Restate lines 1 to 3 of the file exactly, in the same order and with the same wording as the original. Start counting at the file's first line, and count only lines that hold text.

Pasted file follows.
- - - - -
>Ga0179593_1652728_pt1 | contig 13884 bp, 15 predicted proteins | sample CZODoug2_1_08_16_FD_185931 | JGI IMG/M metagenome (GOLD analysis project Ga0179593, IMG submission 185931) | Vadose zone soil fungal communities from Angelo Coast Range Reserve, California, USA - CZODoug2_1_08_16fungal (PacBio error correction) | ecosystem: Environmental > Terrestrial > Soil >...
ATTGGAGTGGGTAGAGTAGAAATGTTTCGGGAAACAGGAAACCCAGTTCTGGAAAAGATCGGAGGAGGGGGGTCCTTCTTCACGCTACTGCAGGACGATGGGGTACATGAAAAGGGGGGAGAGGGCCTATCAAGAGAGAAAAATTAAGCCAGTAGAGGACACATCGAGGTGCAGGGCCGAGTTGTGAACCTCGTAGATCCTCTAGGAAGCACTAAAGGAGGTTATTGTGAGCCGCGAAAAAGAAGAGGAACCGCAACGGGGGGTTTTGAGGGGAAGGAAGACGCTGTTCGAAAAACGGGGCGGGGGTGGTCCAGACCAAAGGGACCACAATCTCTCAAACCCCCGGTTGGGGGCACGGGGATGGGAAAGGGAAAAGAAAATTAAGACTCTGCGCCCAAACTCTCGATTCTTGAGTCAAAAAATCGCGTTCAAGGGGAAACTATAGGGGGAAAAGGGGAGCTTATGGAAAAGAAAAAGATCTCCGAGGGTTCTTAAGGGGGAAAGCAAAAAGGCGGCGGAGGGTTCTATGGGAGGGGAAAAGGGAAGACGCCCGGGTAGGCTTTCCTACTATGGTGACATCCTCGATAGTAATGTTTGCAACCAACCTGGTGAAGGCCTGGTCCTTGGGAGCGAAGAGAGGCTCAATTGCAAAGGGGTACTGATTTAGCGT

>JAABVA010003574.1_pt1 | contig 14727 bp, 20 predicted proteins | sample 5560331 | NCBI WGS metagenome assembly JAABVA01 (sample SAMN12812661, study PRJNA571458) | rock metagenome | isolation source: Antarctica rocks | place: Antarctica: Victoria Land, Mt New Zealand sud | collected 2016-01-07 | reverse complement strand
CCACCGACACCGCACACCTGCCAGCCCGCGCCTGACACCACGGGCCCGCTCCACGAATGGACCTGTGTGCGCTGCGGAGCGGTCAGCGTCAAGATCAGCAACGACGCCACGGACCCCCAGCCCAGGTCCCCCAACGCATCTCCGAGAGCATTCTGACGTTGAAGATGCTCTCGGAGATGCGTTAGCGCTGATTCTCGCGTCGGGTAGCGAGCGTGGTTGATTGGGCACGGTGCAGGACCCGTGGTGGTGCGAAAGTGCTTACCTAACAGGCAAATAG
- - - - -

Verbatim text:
>Ga0179593_1652728_pt1 | contig 13884 bp, 15 predicted proteins | sample CZODoug2_1_08_16_FD_185931 | JGI IMG/M metagenome (GOLD analysis project Ga0179593, IMG submission 185931) | Vadose zone soil fungal communities from Angelo Coast Range Reserve, California, USA - CZODoug2_1_08_16fungal (PacBio error correction) | ecosystem: Environmental > Terrestrial > Soil >...
ATTGGAGTGGGTAGAGTAGAAATGTTTCGGGAAACAGGAAACCCAGTTCTGGAAAAGATCGGAGGAGGGGGGTCCTTCTTCACGCTACTGCAGGACGATGGGGTACATGAAAAGGGGGGAGAGGGCCTATCAAGAGAGAAAAATTAAGCCAGTAGAGGACACATCGAGGTGCAGGGCCGAGTTGTGAACCTCGTAGATCCTCTAGGAAGCACTAAAGGAGGTTATTGTGAGCCGCGAAAAAGAAGAGGAACCGCAACGGGGGGTTTTGAGGGGAAGGAAGACGCTGTTCGAAAAACGGGGCGGGGGTGGTCCAGACCAAAGGGACCACAATCTCTCAAACCCCCGGTTGGGGGCACGGGGATGGGAAAGGGAAAAGAAAATTAAGACTCTGCGCCCAAACTCTCGATTCTTGAGTCAAAAAATCGCGTTCAAGGGGAAACTATAGGGGGAAAAGGGGAGCTTATGGAAAAGAAAAAGATCTCCGAGGGTTCTTAAGGGGGAAAGCAAAAAGGCGGCGGAGGGTTCTATGGGAGGGGAAAAGGGAAGACGCCCGGGTAGGCTTTCCTACTATGGTGACATCCTCGATAGTAATGTTTGCAACCAACCTGGTGAAGGCCTGGTCCTTGGGAGCGAAGAGAGGCTCAATTGCAAAGGGGTACTGATTTAGCGT

>JAABVA010003574.1_pt1 | contig 14727 bp, 20 predicted proteins | sample 5560331 | NCBI WGS metagenome assembly JAABVA01 (sample SAMN12812661, study PRJNA571458) | rock metagenome | isolation source: Antarctica rocks | place: Antarctica: Victoria Land, Mt New Zealand sud | collected 2016-01-07 | reverse complement strand